Michigan Heart & Vascular Specialists Michigan Heart & Vascular Specialists, Burns Professional Building, 560 W. Mitchell Street, Suite 400, Petoskey, Michigan 49770, Phone: 888.326.2490
Affiliated with McLaren Northern Michigan
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Minimally Invasive Surgery

What is the difference between minimally invasive valve surgery and traditional open heart surgery?
Surgery Comparison
Diagnosing Heart Valve Disease

What are the benefits of minimally invasive valve surgery?
What are the symptoms of valve disease?
Am I a candidate for minimally invasive valve surgery?
Second Opinions


State-of-the-art, minimally-invasive heart valve surgery is available at McLaren Northern Michigan and requires only a small incision. That means a smaller scar and a shorter recovery time.

What is the difference between minimally invasive valve surgery and traditional open heart surgery?
During traditional open heart surgery to repair or replace a heart valve, the surgeon makes one large main incision in the middle of the chest and breastbone to access the heart. A heart-lung machine takes over the job of circulating blood throughout the body during the procedure, because the heart must be still and quiet while the surgeon operates.

McLaren Northern Michigan offers patients minimally invasive valve surgery as an alternative to open-chest heart valve surgery. McLaren Northern Michigan offers more experience in minimally invasive open heart surgery than anywhere in the state of Michigan, using minimally invasive techniques that are not available anywhere else in our region, maximizing outcomes, safety, and patient comfort.

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Surgery Comparison
Minimally invasive valve surgery does not require a large incision or cutting through the entire breast bone as in the case of traditional open-heart surgery. The surgeon can gain access through one of three small, less visible incisions (sometimes called "ports"). These incisions are made either between the ribs or a smaller incision in the chest as well as one small incision in the groin. The surgeon repairs or replaces the diseased valve through one or more of the ports looking at the heart directly or through a small tube-shaped camera. Minimally invasive valve surgery is as effective as open-heart heart valve surgery, but with a smaller incision and many other benefits.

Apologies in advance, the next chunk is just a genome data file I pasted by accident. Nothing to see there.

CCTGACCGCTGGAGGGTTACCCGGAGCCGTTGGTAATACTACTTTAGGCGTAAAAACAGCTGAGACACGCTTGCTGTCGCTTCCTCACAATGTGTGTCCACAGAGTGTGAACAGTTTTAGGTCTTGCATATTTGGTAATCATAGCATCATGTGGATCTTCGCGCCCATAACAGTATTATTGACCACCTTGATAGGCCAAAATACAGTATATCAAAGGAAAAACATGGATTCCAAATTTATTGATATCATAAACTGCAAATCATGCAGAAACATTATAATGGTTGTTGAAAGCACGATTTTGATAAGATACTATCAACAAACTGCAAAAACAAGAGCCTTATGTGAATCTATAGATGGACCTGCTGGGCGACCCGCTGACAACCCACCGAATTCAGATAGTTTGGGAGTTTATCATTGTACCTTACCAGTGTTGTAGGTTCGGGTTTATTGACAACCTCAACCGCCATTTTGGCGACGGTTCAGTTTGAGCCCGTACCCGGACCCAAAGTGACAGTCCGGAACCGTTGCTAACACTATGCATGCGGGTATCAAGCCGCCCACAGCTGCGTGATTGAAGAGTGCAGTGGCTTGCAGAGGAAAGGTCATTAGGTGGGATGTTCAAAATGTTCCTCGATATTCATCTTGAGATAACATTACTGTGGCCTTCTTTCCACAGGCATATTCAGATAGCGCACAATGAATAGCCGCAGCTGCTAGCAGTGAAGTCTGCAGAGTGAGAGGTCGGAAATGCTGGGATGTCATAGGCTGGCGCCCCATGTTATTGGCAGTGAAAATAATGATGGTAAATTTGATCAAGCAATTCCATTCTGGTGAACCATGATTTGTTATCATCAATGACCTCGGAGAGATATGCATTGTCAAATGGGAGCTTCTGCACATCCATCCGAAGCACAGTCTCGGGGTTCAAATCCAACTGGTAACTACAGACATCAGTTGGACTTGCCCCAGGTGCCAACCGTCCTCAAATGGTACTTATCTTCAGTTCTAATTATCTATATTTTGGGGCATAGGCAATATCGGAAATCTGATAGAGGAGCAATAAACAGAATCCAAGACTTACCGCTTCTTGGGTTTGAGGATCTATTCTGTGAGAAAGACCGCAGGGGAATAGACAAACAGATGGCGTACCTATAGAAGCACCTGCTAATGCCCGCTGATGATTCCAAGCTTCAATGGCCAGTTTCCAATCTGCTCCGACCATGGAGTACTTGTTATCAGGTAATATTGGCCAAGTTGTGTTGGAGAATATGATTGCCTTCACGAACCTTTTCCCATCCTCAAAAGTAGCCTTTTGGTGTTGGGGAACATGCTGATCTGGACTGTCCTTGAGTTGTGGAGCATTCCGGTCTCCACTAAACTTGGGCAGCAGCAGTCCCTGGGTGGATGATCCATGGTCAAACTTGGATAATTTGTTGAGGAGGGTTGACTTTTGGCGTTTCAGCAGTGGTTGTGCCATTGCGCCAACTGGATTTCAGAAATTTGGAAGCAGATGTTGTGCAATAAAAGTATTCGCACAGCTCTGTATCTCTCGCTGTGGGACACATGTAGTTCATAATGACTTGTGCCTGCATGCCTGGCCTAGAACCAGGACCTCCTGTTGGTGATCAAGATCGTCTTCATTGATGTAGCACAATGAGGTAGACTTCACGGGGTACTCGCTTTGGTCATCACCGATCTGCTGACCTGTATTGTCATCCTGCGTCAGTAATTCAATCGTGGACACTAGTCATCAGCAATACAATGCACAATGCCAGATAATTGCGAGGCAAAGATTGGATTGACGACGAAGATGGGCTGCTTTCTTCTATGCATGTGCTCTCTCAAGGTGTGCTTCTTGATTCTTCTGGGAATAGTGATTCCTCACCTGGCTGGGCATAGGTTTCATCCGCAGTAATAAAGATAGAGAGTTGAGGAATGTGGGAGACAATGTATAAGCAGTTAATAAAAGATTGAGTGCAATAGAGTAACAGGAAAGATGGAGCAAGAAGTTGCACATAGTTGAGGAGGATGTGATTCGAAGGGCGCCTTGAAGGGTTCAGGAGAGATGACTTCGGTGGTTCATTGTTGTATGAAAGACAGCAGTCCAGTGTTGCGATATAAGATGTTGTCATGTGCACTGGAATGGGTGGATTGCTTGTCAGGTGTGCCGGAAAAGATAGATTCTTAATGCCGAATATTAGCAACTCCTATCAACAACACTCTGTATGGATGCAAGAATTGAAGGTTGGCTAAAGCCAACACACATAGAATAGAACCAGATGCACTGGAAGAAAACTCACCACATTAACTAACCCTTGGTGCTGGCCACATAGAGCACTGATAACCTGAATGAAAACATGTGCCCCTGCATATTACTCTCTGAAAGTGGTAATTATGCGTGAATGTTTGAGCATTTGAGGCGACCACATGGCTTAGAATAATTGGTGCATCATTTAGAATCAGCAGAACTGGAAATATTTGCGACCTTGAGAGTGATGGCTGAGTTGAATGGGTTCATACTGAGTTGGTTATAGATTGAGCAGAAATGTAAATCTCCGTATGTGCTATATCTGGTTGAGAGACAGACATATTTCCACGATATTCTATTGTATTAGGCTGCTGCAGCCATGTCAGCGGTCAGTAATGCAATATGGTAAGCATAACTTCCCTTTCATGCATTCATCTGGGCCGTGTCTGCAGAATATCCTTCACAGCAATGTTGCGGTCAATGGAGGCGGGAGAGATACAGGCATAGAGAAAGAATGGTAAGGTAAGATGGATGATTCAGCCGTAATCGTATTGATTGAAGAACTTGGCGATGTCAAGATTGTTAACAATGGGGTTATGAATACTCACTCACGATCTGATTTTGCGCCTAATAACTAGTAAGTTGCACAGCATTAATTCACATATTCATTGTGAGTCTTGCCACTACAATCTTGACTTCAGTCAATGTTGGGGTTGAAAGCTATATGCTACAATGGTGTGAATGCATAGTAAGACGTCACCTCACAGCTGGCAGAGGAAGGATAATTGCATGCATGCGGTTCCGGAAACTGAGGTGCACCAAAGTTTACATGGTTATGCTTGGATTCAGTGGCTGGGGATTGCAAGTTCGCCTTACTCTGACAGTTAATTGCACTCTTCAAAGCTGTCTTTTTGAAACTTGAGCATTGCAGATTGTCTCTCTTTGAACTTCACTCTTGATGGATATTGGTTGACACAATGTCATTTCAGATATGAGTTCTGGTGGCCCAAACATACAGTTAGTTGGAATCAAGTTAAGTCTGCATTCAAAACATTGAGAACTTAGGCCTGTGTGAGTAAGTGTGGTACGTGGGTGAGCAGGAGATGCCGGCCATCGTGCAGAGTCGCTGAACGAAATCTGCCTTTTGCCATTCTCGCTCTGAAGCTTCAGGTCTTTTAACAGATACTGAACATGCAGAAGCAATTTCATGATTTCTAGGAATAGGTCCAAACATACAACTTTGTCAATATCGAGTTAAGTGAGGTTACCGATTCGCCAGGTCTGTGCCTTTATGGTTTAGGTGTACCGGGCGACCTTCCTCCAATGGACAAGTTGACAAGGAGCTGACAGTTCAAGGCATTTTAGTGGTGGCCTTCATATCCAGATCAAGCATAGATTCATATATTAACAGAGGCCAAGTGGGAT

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Diagnosing Heart Valve Disease
Physicians may use some of the following examinations to detect heart valve disease:

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What are the benefits of minimally invasive valve surgery?
Numerous studies have demonstrated that a minimally invasive approach offers patients a number of advantages, including:

  • Less pain. Since the incision is much smaller and the breastbone remains intact or less affected than with traditional open-heart surgery, most patients report that they have less pain.
  • Lower risk of complications. The minimally invasive heart valve surgery approach greatly reduces the possibility of complications related to a full incision through the breastbone.